We don’t usually think of plants as strategic planners, but they are. All plants compete with each other for necessary but limited resources: pollination services, nutrients, water. They need effective strategies for staying alive and reproducing.
All three common species of native maples that I see everyday are in bloom right now: silver maple, sugar maple, and red maple. Most trees flower in mid- to late spring, after the weather has warmed up and lots of pollinating insects have emerged. So there’s lot of competition for the available pollination services. Maples don’t wait: they bloom earlier than most other trees, usually between mid-March and April, about a month before the leaves appear. In order to ensure that they produce seed when few insects are around to pollinate them, maple flowers rely primarily on wind to do the job.
But they hedge their bets: most maple trees can be pollinated by wind or by insects. And while most trees are either monoecious (each individual bears flowers of both sexes) or dioecious (each individual bears flowers of just one sex), maple trees hedge their bets again: individual trees or even individual branches on the same tree might use either strategy. Clever.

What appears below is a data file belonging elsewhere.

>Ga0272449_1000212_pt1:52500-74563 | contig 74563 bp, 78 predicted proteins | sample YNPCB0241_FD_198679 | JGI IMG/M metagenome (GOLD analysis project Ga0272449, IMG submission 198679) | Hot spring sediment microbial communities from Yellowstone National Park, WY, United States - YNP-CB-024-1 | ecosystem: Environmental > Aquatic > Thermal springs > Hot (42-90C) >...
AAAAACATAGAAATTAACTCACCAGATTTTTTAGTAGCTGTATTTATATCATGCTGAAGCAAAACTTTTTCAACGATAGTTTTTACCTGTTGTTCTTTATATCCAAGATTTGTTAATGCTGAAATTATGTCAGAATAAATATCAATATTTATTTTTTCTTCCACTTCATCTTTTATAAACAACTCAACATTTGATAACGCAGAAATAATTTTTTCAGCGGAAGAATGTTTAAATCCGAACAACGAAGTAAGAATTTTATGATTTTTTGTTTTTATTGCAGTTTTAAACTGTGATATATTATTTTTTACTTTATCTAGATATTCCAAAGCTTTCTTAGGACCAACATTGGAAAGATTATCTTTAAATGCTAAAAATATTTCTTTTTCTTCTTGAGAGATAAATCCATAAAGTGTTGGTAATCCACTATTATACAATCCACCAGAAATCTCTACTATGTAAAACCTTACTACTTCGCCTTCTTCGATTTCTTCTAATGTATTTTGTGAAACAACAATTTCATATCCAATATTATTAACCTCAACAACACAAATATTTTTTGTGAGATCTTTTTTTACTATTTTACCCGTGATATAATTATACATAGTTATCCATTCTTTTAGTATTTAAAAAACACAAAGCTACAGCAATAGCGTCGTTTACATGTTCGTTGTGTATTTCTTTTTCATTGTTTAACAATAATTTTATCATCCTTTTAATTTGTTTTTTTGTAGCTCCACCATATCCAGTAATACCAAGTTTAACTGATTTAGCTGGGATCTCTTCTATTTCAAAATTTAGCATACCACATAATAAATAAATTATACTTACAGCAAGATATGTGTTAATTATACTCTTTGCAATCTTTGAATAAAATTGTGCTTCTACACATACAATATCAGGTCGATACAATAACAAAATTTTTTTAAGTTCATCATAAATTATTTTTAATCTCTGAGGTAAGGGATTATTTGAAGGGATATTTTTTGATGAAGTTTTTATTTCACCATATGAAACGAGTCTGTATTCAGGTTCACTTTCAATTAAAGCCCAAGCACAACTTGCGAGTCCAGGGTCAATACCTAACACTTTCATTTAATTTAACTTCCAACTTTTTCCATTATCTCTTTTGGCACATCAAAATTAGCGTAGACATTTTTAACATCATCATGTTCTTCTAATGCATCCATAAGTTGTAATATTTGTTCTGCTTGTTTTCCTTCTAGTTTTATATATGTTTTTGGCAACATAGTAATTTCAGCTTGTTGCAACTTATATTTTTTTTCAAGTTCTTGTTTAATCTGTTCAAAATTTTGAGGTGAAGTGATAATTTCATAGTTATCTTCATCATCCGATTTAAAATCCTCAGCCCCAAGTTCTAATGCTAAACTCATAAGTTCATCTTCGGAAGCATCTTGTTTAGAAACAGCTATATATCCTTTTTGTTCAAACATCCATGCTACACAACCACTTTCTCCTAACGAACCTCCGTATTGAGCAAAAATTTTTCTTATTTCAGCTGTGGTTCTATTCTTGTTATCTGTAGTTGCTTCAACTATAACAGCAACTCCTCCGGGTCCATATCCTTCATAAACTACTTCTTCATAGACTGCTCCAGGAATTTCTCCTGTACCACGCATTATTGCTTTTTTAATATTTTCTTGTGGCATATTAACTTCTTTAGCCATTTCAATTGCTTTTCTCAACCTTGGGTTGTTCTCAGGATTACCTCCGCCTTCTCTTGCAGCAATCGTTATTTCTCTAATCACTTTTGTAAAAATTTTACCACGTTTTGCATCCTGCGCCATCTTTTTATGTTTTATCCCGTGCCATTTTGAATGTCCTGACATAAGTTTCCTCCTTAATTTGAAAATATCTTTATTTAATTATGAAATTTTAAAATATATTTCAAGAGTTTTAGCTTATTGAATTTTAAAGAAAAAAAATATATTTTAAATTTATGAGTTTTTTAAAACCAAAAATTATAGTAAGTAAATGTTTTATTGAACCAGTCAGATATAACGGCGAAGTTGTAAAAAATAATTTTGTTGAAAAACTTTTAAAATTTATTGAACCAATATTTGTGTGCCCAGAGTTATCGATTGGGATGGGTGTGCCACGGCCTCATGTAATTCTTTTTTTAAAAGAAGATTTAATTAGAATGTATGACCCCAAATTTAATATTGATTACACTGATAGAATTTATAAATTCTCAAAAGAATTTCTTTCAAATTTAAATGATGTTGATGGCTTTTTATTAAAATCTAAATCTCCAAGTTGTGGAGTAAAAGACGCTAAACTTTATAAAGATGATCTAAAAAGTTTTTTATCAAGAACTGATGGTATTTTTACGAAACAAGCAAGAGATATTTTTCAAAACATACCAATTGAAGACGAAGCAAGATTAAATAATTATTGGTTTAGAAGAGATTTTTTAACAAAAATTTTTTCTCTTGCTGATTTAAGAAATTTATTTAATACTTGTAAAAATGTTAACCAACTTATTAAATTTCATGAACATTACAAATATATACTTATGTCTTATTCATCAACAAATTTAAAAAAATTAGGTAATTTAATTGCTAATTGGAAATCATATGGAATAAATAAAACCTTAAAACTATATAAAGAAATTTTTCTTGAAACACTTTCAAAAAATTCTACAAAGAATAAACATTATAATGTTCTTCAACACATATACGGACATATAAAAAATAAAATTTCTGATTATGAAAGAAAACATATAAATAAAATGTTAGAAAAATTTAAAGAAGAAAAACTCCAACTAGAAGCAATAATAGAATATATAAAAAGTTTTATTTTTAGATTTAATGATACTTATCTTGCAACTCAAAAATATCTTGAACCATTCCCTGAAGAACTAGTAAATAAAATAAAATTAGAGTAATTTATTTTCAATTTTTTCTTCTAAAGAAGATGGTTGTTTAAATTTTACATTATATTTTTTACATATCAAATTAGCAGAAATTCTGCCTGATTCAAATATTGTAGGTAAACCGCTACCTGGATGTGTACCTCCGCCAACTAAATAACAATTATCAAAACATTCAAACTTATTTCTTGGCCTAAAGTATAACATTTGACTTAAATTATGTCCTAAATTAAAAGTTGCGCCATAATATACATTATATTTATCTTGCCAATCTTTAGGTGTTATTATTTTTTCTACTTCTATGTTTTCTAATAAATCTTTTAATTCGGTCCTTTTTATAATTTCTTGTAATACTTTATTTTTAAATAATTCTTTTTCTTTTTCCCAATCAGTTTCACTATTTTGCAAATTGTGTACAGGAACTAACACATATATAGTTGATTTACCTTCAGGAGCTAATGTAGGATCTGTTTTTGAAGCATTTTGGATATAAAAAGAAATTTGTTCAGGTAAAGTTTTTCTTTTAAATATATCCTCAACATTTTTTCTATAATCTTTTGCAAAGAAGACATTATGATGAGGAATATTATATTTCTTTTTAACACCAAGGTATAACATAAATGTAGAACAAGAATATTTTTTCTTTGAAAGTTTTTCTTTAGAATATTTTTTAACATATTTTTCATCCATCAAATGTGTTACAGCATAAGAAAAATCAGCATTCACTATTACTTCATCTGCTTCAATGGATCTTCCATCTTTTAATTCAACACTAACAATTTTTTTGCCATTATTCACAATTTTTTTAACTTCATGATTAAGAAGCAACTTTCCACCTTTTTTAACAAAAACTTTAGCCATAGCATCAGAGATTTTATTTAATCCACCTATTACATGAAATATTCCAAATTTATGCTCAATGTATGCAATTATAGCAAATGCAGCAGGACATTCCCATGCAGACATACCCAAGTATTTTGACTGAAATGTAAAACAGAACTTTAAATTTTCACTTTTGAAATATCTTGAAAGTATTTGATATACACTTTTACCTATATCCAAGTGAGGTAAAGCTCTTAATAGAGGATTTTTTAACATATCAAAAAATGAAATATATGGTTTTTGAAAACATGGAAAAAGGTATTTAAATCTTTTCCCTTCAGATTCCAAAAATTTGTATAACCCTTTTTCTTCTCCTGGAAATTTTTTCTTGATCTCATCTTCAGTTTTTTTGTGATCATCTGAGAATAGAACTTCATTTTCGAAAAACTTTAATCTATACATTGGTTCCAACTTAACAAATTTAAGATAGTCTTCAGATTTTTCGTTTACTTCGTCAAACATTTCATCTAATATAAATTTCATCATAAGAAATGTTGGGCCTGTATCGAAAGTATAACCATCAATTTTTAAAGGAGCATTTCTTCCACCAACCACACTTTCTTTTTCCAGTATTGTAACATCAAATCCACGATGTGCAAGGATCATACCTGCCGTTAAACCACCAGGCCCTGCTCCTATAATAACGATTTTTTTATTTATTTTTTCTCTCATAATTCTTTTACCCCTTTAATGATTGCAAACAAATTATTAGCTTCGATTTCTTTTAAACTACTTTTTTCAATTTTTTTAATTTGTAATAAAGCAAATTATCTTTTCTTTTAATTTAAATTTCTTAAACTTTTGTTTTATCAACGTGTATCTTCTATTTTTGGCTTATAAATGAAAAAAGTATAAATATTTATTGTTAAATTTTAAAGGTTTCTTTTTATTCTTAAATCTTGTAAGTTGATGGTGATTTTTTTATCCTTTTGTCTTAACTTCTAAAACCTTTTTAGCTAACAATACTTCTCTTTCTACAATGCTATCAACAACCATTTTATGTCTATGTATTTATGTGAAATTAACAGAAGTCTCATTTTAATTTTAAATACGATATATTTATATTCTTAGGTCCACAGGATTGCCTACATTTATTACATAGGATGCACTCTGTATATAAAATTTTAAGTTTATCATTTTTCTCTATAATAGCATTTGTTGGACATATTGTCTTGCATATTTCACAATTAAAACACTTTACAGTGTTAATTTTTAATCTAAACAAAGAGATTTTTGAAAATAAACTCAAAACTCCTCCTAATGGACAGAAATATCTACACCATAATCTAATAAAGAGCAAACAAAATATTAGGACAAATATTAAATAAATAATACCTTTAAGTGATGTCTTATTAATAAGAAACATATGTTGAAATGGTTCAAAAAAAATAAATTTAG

Ever notice that maple trees produce seeds much earlier than most hardwood species? Maple seeds will be ripe in about 6 weeks, at a time when seeds are scarce and animals are hungry. The trees produce a huge overabundance of seeds, ensuring that some will remain to produce new maple trees—but not until next year. The seeds require a cold period before they can germinate, helping to ensure that they won’t begin to grow at the wrong time of year.